In step 150, the change in level in operation of the system using the change profile over the determined time period is performed. Where the wellbore system is an automated system, the change may be performed automatically. An output may show the change in operation, the basis for the change in operation and/or the predicted outcome of the proposed change in operation of the system. Where the wellbore system is a semi-automated system, the change in level may be suggested to an operator of the system. An output/interface may show the proposed change in operation, the proposed change in operation and/or the predicted outcome of the proposed change in operation of the system.
 FIGS. 3 and 4 show the theoretical effect on the rotation speed measured at the top and bottom of a drillstring in a vertical well when the rotation speed at surface is changed linearly from zero to 100 rpm in half the period of the resonance (solid line), the period of the resonance (dashed line) and one and a half times the period of the resonance (dotted line).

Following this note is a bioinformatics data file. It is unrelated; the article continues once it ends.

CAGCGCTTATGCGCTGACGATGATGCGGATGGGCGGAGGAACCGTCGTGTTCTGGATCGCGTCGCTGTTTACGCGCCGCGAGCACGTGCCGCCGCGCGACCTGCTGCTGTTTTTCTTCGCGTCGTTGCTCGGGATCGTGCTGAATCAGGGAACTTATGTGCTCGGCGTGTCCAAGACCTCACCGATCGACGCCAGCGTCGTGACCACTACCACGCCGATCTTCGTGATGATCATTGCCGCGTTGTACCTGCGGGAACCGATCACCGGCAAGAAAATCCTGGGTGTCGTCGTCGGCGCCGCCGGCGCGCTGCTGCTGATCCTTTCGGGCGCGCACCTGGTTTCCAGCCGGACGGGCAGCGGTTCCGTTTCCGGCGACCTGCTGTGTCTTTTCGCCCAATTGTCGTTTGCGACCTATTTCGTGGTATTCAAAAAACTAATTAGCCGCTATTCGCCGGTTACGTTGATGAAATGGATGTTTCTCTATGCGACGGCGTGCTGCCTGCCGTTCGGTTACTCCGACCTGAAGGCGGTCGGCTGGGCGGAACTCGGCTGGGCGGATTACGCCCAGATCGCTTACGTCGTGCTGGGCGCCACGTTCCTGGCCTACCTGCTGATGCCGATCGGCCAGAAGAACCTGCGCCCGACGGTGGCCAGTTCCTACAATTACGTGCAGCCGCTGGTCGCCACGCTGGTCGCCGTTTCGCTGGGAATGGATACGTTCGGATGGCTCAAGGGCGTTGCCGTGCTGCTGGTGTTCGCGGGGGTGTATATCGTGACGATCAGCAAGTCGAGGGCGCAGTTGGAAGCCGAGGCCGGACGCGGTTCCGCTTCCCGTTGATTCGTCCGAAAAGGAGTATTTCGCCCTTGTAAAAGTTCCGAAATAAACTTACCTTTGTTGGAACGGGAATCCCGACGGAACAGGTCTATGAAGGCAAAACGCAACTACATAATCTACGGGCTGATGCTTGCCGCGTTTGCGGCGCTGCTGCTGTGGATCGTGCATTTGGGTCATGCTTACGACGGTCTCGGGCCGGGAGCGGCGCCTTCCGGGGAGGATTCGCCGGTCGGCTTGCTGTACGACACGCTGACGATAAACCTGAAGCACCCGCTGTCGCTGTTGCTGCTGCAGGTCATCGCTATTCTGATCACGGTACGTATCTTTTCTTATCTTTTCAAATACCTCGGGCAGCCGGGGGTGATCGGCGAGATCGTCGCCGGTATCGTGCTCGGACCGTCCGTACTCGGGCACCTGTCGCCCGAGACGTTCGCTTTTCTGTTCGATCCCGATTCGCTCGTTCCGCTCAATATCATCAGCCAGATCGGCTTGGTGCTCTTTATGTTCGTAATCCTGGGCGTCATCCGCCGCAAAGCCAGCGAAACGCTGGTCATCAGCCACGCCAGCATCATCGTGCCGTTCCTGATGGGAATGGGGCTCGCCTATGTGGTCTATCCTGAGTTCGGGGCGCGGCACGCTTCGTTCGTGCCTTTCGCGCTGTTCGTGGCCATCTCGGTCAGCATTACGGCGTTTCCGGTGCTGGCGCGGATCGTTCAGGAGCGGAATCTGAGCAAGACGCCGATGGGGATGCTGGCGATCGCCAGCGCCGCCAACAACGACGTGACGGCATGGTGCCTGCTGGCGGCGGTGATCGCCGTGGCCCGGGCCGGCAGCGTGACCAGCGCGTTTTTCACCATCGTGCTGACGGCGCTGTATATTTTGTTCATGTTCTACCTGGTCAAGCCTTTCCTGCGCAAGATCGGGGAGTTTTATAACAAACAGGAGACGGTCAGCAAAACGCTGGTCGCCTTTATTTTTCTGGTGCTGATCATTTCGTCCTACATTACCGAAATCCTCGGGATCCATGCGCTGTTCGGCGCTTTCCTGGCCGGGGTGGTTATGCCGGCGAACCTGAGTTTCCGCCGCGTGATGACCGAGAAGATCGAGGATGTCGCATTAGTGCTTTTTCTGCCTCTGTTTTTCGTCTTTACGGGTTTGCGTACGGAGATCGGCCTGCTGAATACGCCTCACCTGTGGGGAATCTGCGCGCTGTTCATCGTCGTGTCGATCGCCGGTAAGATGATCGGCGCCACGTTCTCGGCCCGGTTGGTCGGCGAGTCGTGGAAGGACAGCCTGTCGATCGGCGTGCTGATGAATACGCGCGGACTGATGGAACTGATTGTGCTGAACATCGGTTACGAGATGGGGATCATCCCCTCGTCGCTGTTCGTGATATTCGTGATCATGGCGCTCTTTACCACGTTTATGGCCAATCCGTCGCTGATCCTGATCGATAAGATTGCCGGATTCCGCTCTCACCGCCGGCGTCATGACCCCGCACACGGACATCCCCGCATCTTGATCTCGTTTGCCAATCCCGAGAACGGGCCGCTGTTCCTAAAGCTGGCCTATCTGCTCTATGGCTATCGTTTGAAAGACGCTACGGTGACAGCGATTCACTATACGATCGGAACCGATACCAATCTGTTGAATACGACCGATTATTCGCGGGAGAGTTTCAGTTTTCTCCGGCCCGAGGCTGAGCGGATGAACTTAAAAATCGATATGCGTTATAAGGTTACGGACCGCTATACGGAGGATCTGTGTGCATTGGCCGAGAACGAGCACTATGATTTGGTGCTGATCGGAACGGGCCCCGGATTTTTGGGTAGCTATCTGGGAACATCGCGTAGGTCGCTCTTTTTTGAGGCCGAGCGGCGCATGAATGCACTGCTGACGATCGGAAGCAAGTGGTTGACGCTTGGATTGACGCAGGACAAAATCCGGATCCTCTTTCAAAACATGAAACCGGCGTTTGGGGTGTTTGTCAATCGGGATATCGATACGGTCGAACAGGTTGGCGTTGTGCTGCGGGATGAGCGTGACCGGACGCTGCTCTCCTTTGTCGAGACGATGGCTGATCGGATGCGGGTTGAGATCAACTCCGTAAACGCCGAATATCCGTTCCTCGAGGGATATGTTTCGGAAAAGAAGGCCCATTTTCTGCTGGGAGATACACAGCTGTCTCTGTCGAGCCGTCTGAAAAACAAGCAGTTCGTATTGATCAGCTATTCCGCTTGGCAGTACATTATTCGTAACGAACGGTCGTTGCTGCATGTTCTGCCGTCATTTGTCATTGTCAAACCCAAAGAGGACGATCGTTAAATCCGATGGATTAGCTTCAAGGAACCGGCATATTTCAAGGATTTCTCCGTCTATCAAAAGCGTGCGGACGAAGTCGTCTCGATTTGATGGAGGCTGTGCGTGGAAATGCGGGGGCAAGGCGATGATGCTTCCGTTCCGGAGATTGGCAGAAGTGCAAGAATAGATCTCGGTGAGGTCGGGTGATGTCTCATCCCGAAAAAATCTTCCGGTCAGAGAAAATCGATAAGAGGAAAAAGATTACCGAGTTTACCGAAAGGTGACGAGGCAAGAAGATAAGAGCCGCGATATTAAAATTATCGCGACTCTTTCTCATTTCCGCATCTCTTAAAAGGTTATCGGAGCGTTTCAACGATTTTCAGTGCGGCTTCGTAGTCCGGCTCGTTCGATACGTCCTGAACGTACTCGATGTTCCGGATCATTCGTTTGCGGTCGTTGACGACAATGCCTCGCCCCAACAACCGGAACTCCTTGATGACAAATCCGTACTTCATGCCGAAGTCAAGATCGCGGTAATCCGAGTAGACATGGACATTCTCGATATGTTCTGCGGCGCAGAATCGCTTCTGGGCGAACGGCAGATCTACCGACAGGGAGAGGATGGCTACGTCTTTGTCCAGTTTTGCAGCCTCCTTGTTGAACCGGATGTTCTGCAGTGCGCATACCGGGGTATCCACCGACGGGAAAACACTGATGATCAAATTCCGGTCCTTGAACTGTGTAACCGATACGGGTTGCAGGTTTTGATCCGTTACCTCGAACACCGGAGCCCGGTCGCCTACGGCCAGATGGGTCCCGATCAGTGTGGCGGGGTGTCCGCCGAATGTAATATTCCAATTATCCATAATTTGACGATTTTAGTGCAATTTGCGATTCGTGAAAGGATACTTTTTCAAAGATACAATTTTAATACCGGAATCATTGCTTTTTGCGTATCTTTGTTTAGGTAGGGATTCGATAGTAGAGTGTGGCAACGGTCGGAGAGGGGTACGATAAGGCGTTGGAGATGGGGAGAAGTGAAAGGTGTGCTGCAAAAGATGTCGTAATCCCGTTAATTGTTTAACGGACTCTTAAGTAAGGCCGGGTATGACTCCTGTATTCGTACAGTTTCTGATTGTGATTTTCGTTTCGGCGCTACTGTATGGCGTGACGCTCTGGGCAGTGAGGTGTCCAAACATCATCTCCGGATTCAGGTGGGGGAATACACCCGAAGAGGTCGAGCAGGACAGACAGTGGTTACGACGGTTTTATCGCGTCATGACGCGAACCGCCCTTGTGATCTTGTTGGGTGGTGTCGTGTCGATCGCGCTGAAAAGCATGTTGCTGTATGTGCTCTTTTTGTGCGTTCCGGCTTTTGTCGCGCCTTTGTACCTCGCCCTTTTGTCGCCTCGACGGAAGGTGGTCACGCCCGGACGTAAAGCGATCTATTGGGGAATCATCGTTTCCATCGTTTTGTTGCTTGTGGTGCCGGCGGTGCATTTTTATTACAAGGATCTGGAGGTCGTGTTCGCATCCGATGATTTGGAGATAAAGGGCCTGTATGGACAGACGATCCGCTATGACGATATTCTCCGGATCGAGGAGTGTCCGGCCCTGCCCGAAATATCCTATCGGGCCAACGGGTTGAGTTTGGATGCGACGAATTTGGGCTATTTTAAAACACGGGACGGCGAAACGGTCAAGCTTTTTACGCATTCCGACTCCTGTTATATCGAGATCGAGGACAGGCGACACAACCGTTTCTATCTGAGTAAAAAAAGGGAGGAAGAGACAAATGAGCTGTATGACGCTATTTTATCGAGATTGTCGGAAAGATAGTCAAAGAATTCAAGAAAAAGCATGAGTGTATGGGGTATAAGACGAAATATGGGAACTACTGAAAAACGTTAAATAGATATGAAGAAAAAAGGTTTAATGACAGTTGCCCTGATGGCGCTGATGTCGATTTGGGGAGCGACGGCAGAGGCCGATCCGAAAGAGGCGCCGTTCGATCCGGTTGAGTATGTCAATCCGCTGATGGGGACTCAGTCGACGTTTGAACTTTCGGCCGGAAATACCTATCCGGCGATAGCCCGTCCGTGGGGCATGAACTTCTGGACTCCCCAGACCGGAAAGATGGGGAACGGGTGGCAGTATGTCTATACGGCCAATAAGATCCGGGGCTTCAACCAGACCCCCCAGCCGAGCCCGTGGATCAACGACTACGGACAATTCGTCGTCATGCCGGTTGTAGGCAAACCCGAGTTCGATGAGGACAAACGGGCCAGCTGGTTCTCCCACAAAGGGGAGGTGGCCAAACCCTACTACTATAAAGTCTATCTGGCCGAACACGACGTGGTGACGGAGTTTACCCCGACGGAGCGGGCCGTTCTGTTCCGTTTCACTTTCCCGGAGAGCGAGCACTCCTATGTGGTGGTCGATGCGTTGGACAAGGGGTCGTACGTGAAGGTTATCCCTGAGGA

The drillstring in this simulation is not drilling, i.e. it is off bottom. In this example the resonant period is about 3 seconds, so the start-up times are 1.5, 3 and 4.5 seconds respectively.
 FIG. 3 shows the rotation speed at the top-drive (the top of the drillstring), and FIG. 4 shows the rotation speed at the bit (the bottom of the drillstring), in a level change method. The reduction in the resonant oscillations from matching the change time to the resonance, is clearly shown in FIG. 4 where use of an integer multiple of the resonance of the drillstring, the dominant resonance, provides a stable level change rather than the oscillations produced by use of the half-integers.